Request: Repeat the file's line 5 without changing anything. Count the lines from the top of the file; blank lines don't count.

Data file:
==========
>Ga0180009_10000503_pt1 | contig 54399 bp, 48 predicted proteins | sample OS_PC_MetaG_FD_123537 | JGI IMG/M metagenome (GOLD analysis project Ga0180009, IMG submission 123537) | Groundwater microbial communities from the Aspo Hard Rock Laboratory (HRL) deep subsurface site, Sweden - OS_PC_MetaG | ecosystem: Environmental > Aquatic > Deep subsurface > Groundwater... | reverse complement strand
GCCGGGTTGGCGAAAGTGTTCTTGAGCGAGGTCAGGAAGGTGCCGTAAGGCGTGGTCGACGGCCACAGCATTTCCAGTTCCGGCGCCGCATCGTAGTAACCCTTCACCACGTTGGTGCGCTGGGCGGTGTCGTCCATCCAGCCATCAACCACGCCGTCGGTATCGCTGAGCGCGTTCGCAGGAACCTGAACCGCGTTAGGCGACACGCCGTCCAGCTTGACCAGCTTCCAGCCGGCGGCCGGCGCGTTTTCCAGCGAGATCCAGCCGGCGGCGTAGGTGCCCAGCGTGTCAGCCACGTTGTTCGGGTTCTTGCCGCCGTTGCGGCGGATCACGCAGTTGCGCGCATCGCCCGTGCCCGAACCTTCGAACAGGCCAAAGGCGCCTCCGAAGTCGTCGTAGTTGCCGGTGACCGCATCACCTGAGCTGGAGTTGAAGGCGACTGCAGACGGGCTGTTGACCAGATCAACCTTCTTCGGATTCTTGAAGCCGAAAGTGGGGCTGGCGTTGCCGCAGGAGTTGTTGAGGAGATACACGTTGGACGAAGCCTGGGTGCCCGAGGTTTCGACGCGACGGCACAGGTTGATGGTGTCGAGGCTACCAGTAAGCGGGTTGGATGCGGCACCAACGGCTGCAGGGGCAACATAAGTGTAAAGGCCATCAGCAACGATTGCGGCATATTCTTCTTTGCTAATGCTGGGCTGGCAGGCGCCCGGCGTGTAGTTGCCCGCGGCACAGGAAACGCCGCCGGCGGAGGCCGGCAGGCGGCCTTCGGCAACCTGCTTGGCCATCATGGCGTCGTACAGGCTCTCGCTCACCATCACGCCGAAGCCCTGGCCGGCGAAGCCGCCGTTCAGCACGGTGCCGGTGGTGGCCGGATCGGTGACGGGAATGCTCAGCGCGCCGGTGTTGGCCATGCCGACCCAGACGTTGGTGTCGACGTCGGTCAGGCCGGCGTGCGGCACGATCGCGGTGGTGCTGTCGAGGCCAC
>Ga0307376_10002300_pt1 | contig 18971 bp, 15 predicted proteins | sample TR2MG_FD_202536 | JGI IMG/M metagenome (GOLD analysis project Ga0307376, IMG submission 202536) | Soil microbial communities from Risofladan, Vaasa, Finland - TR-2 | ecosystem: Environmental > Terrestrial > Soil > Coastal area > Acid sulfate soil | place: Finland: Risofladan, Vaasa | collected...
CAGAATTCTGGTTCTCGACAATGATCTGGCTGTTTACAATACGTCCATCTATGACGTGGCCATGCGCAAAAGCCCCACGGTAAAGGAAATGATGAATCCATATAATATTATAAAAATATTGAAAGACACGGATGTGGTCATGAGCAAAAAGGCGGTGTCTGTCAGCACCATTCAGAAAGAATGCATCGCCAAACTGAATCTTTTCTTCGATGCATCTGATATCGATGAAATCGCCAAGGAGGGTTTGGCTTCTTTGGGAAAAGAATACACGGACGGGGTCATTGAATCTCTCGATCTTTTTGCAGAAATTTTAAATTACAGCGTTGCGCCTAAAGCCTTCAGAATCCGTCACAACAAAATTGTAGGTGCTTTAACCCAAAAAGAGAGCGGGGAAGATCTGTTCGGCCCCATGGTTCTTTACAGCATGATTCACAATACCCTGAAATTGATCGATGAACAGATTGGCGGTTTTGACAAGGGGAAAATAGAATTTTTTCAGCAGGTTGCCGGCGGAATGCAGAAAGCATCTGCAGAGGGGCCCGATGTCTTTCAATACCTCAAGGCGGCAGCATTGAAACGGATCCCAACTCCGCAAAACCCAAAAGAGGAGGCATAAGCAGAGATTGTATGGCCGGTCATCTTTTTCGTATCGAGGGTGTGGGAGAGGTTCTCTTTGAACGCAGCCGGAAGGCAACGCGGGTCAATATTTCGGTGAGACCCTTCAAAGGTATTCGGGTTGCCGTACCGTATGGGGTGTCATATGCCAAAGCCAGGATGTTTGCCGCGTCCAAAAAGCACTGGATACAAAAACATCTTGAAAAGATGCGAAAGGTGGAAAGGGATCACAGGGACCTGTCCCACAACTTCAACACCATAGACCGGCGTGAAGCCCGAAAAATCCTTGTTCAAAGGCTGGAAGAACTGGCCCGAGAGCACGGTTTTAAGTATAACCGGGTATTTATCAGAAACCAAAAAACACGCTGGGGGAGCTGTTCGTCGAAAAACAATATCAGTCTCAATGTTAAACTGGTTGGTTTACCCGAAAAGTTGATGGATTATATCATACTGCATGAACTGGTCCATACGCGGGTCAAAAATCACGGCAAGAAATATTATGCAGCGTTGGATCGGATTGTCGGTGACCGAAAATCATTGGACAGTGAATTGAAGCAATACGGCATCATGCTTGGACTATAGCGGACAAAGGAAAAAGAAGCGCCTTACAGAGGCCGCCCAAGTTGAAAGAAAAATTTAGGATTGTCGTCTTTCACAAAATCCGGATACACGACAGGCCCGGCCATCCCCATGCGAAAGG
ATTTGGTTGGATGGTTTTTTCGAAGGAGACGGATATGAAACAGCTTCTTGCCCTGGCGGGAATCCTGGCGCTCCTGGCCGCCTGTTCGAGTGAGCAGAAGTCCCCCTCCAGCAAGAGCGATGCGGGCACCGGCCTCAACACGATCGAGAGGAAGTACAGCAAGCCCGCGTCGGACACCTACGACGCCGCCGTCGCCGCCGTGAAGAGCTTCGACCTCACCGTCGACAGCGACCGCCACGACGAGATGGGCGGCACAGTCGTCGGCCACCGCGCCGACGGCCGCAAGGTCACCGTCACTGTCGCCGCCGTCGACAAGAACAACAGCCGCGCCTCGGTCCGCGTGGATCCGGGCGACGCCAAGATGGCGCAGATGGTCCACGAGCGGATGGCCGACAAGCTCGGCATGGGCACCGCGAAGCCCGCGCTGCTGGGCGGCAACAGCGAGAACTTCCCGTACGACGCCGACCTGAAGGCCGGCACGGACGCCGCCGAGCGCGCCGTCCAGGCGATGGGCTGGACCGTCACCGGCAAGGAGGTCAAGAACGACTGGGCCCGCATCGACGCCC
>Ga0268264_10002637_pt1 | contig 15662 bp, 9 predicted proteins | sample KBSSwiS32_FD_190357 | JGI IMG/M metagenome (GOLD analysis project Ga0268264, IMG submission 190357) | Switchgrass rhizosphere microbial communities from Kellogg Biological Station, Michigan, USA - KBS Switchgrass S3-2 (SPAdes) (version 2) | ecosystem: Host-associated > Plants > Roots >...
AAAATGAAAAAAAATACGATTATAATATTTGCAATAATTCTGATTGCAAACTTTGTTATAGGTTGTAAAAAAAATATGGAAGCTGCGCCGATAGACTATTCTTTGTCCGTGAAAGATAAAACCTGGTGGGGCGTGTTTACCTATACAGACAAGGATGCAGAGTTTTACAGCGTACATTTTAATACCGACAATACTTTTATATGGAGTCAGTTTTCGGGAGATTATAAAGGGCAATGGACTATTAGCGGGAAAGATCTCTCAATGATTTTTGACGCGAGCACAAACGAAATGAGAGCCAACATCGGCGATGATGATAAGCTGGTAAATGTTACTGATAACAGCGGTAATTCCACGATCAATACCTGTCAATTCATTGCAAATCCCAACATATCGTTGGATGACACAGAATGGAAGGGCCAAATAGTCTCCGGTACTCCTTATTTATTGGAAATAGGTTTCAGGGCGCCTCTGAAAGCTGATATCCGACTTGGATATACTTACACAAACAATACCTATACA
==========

ATTTGGTTGGATGGTTTTTTCGAAGGAGACGGATATGAAACAGCTTCTTGCCCTGGCGGGAATCCTGGCGCTCCTGGCCGCCTGTTCGAGTGAGCAGAAGTCCCCCTCCAGCAAGAGCGATGCGGGCACCGGCCTCAACACGATCGAGAGGAAGTACAGCAAGCCCGCGTCGGACACCTACGACGCCGCCGTCGCCGCCGTGAAGAGCTTCGACCTCACCGTCGACAGCGACCGCCACGACGAGATGGGCGGCACAGTCGTCGGCCACCGCGCCGACGGCCGCAAGGTCACCGTCACTGTCGCCGCCGTCGACAAGAACAACAGCCGCGCCTCGGTCCGCGTGGATCCGGGCGACGCCAAGATGGCGCAGATGGTCCACGAGCGGATGGCCGACAAGCTCGGCATGGGCACCGCGAAGCCCGCGCTGCTGGGCGGCAACAGCGAGAACTTCCCGTACGACGCCGACCTGAAGGCCGGCACGGACGCCGCCGAGCGCGCCGTCCAGGCGATGGGCTGGACCGTCACCGGCAAGGAGGTCAAGAACGACTGGGCCCGCATCGACGCCC